Politico magazine has published a slightly revised version of my earlier post analyzing the highly publicized Pew Research Center survey that so many media outlets portrayed as evidence that we are living in “the divided United States of America”. (Note: I did not choose the Politico headline, which was a bit more provocative than is probably necessary. But I suppose it drives more traffic that way. It also wasn’t actually the final version I sent them – that version included “Jenny North” as one of my baby boomer archetypes. But no matter – the message is the same. ) I’ll have more to say about some of the Pew survey results, but for now these two interactive graphs tell much of the story. This first graph is what most of the media focused on.
The second graph below is of the general population as a whole – it shows that most Americans still possess a mix of conservative and liberal views, based on the survey responses recorded by Pew to ten values-based questions (they are listed below) they have asked repeatedly since their 1994 survey. Indeed, as the Pew Report authors acknowledge, “To be sure, those with across-the-board liberal or conservative views remain in the minority; most Americans continue to express at least some mix of liberal and conservative attitudes.”
If you hit the interactive button on the original page for this graph, you’ll see that there is a slight leftward shift in the peak of the distribution across two decades toward “consistently liberal”. What appears to be primarily driving that leftward movement are Americans’ responses to two questions among the ten Pew uses to construct their ideology measure. Here are the ten questions:
The first question on which aggregate opinion has moved in the liberal direction addresses attitudes toward homosexuality. As this graph put together by Middlebury student Tina Berger shows, Americans have become increasingly accepting of homosexuality since 1994, with about 62% in 2014 agreeing “that homosexuality should be accepted by society”, an increase of 16% choosing this response compared to 1994, and 12% above the average agreeing with this statement during the 20-year interval. This appears to be a long-term sustained trend in the liberal direction that started in the mid-1990’s, and it’s not clear if or when it will level off.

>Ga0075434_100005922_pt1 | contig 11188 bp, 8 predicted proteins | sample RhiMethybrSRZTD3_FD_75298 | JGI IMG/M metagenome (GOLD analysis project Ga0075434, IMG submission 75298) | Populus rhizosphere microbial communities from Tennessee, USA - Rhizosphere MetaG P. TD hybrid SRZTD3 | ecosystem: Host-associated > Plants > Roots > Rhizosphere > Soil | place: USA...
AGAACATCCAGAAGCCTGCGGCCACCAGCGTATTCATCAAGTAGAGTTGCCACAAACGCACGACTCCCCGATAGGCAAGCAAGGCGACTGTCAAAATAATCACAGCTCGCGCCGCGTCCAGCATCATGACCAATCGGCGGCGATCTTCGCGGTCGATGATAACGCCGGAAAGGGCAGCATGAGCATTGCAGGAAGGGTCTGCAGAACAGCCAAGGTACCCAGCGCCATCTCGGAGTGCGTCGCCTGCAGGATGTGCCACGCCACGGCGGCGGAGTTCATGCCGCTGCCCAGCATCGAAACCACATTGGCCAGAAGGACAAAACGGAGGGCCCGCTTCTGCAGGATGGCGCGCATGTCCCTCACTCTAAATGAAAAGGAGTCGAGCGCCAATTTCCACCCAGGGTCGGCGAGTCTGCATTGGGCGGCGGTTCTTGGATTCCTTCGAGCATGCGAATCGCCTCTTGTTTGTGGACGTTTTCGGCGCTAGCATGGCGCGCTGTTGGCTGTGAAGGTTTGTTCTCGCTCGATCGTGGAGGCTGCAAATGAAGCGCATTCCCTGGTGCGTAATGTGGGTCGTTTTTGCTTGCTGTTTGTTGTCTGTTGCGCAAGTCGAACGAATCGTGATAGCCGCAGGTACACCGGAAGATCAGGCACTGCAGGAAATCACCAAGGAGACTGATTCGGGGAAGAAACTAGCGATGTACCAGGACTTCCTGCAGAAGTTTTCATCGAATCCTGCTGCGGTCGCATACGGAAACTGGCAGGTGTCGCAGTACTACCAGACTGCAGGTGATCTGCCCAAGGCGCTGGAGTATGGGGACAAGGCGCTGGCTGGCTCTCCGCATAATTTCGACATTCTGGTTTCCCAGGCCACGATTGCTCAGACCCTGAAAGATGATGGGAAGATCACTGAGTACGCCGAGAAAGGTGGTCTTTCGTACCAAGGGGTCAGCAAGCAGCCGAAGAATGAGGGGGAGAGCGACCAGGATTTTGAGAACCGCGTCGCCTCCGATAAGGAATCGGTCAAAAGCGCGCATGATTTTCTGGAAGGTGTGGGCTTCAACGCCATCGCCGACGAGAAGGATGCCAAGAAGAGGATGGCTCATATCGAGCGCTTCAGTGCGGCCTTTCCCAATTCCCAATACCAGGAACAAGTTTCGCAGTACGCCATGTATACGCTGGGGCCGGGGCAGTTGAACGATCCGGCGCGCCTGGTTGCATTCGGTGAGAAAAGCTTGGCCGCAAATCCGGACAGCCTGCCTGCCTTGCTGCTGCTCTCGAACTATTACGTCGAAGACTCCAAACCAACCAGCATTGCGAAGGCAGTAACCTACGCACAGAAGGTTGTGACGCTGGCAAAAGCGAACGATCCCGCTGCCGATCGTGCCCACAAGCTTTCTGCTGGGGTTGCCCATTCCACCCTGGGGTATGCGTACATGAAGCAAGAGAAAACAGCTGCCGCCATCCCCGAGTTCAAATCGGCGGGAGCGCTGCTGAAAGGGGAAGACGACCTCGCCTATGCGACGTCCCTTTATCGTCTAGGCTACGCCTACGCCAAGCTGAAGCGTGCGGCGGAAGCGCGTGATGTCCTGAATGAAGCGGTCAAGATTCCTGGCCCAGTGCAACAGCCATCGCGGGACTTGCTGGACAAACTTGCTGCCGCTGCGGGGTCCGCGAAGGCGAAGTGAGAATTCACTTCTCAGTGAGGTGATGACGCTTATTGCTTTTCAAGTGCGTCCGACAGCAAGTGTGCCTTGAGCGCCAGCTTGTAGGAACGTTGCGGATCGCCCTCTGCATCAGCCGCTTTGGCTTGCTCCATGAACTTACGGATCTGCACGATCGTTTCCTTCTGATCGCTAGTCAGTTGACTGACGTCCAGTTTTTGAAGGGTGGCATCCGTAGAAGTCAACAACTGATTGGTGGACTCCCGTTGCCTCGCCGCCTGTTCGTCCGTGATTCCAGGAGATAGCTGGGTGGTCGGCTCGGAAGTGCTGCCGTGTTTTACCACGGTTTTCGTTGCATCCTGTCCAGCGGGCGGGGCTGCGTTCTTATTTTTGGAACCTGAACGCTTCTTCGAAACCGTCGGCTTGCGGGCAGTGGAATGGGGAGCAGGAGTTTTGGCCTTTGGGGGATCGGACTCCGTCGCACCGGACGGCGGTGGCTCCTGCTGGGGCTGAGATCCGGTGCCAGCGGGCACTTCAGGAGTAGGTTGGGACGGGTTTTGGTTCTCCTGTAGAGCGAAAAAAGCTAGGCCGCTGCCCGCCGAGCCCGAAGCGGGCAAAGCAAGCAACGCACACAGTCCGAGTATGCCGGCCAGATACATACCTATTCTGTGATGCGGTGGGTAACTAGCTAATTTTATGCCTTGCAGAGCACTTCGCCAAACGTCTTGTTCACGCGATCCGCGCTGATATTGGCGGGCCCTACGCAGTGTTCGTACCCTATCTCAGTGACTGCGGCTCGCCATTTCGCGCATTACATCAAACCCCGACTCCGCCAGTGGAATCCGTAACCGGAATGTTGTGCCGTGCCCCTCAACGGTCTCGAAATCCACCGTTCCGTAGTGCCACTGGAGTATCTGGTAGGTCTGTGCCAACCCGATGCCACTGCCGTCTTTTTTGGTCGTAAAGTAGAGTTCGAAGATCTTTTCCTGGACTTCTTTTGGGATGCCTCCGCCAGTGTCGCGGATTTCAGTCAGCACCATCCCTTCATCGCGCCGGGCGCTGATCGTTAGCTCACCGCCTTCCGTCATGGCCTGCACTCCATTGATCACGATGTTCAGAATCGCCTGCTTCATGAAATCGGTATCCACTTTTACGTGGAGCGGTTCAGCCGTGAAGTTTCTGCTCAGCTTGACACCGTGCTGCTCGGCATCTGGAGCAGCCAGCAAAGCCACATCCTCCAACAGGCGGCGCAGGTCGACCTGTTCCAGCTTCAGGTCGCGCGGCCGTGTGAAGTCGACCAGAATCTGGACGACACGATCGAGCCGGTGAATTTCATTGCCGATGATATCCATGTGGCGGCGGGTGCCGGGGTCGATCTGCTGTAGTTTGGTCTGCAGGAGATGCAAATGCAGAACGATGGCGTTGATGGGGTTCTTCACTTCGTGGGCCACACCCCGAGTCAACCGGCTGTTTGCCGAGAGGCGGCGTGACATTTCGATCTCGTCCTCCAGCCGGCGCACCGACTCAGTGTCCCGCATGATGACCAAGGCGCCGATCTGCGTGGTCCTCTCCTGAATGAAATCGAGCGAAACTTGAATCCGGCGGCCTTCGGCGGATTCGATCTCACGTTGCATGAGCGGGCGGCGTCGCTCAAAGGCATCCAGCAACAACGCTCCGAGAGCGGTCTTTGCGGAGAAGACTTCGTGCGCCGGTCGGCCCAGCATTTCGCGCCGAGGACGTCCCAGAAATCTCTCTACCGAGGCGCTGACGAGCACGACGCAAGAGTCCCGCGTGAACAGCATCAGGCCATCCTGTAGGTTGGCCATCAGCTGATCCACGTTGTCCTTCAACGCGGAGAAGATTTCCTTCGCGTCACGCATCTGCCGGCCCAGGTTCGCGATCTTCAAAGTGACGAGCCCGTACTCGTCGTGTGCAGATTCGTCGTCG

The second factor shifting the modal peak to the left is the public’s changing views toward immigration. Today 57% of Pew respondents agree that “Immigrants today strengthen our country because of their hard work and talents” – a figure that is up almost 13% from the 20-year average, and up 26% compared to 1994. To be sure, the trends aren’t uniform, but over two decades the net movement has been toward the liberal response.
On the remaining eight questions, however, there is very little sustained consistent movement in the aggregate in either a liberal or conservative direction. Of course, this can’t tell us what is happening at the individual level. The Pew summary indicates a doubling since 1994 of those holding ideological consistent views, with 21% expressing “either consistently liberal or conservative opinions across a range of issues – the size and scope of government, the environment, foreign policy and many others.” This means most Americans, by Pew’s standard, still hold a mix of views, at least based on responses to these ten questions. And, on most issues, it does not appear that in the aggregate views have changed all that much across two decades. Again, this suggests that despite the media focus on evidence that Americans are growing increasingly divided, the details of the Pew survey results suggest a more complex and perhaps reassuring picture.
In sum, while it appears Americans’ views have become more liberal in regards to immigration and homosexuality since 1994, it is not clear whether this means, as some have claimed, that the country is “moving left”. It’s all in how you parse the data.